Krakatau was much closer to the European communication centres of Singapore and Batavia (Jakarta), while the introduction of the telegraph in mid-century had shrunk the world dramatically. Newspaper readers in Europe eagerly consumed descriptions and images of the Krakatau eruption, and some even linked it to strange weather conditions in Europe.

Tambora’s eruption was hardly reported in Europe. Only as climatologists, geophysicists and historians in the last 30 years worked out the relative scale of past eruptions through physical measurement of craters and ash deposit in ice cores in the polar caps, and came to understand the impact of volcanic mega-eruptions on climate, were the dots joined to point to Tambora.

The explosion is now understood to have lowered global temperatures by about a degree, and produced in 1816 the ‘year without summer’ in Western Europe and New England, with frosts and snowfalls in June and July. There were consequent famines in many parts of Europe, western China and North America.

The crisis was one of the triggers for the migration westward of New England farmers rendered desperate by the failure of their 1816 crops. On the mildly positive side, J.M.W. Turner’s darkly yellow landscapes have been attributed to the Tambora eruption. The ‘incessant rainfall’ of June 1816 forced Mary Shelley to stay indoors with her friends on a Swiss holiday, and to write her classic Frankenstein.

Risk to humanity

Although our Eurocentric memory continues better-informed about Vesuvius and Etna, the science now understands that it is the volcanic arc to the north of Australia that poses the greatest risk to humanity. Homo sapiens came closest to being wiped out, it is now believed, by the massive explosion in Sumatra that left the crater that is now Lake Toba, 74,000 years ago.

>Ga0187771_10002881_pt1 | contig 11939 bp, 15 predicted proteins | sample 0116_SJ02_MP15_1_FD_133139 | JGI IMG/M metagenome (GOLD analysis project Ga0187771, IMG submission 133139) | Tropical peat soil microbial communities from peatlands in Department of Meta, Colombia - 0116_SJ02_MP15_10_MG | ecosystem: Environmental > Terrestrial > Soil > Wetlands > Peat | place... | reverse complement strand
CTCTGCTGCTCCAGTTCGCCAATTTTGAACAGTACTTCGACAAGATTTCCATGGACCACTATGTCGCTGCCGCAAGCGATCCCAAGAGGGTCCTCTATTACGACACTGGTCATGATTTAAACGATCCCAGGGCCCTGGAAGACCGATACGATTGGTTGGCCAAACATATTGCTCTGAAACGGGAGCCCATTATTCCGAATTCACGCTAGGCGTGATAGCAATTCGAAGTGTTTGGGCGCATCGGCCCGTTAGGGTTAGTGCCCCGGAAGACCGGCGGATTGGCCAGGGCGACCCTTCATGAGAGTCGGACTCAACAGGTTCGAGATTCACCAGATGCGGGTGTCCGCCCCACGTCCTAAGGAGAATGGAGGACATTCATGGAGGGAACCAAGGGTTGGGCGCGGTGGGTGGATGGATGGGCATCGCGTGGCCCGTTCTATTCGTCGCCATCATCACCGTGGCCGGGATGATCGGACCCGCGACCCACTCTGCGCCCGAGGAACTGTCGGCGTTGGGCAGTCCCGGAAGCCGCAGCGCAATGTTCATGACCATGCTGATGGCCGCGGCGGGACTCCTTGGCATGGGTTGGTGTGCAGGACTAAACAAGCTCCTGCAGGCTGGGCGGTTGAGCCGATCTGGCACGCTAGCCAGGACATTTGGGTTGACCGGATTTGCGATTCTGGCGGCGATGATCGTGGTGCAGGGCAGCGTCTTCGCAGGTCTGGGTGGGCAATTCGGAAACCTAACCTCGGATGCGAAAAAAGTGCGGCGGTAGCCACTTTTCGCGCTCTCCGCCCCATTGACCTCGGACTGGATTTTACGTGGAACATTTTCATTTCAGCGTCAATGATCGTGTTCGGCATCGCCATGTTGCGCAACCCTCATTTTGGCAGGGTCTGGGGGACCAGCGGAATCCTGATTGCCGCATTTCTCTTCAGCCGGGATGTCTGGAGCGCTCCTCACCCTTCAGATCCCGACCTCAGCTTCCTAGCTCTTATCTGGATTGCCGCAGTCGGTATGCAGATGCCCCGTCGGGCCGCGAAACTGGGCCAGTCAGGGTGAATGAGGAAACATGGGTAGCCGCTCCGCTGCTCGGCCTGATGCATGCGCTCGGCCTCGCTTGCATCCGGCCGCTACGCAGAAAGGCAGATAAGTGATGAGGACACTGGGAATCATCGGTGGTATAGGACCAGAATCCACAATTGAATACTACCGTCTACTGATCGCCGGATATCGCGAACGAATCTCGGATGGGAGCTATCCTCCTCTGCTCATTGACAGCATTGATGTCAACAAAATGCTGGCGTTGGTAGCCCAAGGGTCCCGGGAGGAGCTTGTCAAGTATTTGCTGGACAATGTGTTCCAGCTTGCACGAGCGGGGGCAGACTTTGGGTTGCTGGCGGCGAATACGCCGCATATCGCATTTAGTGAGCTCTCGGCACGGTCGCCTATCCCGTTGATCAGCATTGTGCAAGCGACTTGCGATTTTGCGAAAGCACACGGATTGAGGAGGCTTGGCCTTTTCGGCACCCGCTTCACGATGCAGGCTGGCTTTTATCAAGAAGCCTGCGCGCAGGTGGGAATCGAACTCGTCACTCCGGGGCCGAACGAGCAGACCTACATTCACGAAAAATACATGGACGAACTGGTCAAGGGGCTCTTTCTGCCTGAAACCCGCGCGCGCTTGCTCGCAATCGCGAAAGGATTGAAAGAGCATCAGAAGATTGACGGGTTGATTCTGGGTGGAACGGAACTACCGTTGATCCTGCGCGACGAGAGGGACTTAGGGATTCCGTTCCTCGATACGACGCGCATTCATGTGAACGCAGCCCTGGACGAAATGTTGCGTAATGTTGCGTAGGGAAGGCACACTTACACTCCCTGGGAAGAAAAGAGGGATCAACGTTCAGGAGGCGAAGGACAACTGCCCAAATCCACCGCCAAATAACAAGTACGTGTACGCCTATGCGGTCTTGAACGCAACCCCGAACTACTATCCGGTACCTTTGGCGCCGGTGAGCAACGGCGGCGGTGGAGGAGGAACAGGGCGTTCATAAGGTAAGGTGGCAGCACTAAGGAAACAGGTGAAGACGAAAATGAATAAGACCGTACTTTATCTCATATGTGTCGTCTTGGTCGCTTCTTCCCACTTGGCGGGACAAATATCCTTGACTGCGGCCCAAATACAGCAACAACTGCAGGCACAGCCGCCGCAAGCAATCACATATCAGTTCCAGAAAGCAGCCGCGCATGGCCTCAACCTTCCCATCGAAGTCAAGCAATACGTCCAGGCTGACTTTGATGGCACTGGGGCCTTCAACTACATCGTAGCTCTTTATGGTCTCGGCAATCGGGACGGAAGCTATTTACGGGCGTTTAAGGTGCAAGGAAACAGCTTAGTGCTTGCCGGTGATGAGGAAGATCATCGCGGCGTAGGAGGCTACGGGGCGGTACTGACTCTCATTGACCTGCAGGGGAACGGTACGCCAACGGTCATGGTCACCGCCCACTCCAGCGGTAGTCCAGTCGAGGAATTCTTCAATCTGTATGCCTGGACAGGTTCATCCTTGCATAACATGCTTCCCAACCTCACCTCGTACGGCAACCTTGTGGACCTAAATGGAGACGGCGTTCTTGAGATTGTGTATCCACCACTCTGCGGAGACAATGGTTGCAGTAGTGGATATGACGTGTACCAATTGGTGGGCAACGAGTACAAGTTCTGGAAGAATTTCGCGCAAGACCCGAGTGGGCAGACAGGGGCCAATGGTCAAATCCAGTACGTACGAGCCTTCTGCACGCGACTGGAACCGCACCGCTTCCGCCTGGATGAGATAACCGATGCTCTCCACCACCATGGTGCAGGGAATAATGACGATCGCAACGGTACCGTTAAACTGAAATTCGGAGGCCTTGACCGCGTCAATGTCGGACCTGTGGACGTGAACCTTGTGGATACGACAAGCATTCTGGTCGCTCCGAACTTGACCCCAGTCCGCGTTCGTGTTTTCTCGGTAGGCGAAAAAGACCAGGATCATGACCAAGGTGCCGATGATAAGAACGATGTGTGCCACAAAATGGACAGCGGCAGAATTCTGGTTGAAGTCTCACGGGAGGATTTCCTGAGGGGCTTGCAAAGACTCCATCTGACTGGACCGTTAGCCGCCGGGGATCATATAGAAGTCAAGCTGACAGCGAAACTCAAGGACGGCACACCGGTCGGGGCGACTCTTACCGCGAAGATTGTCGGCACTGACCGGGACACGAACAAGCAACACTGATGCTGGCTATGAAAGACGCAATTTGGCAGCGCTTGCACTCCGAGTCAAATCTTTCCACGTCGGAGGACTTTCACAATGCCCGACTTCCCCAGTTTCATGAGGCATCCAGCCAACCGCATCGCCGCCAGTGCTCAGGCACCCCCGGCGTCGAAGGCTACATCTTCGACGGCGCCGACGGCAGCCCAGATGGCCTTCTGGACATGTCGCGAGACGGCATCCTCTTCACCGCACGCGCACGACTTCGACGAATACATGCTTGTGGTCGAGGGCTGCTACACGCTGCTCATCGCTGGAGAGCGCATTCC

A fuller appreciation of the magnitude of Tambora’s effects 200 years ago would be likely to have healthier effects on our national priorities than the obsession with military anniversaries. It might focus attention on the certain need to prepare for future mega-eruptions on the ‘ring of fire’ to Australia’s north, rather than feeding the insecurities that repeatedly send us off to fight other people’s wars on the false premise of an ‘insurance policy’.

It was another, smaller Indonesian volcanic eruption, Galunggang (West Java) in 1982, which first alerted the airline industry to the danger of volcanic ash to passenger jets, two of which were forced to make emergency landings after engine failures caused by the ash. A mega-eruption on the scale of Tambora or Krakatau repeated in our age of mass air travel would have unimaginable consequences for global communication, isolating Australia for months if not years.
There were two such mega-eruptions in the 19th century, but none of equal size in the 20th. Science has more recently identified at least equally large eruptions in the volcanic arc to Australia’s north, as the cause of earlier climatic disturbance and famine around the world. Kuwae in Vanuatu in 1452, and Rinjani in Lombok (just west of Sumbawa) in 1257 are now known to have been of equal size, and work is ongoing to identify other volcanic sources of climatic disruption in the 16th and 17th centuries.

All of this suggests that the last century and a half has been unusually fortunate for our region, but that another mega-disaster of this kind should be expected in the century ahead. We may have failed to learn the lessons of Gallipoli, but 200 years should be enough to learn the lessons of Tambora, and devote more of our defence budget to preparing for tectonic catastrophe.

Australian troops at Anzac Cove.

Anthony Reid is an emeritus professor in the College of Asia and the Pacific, Australian National University.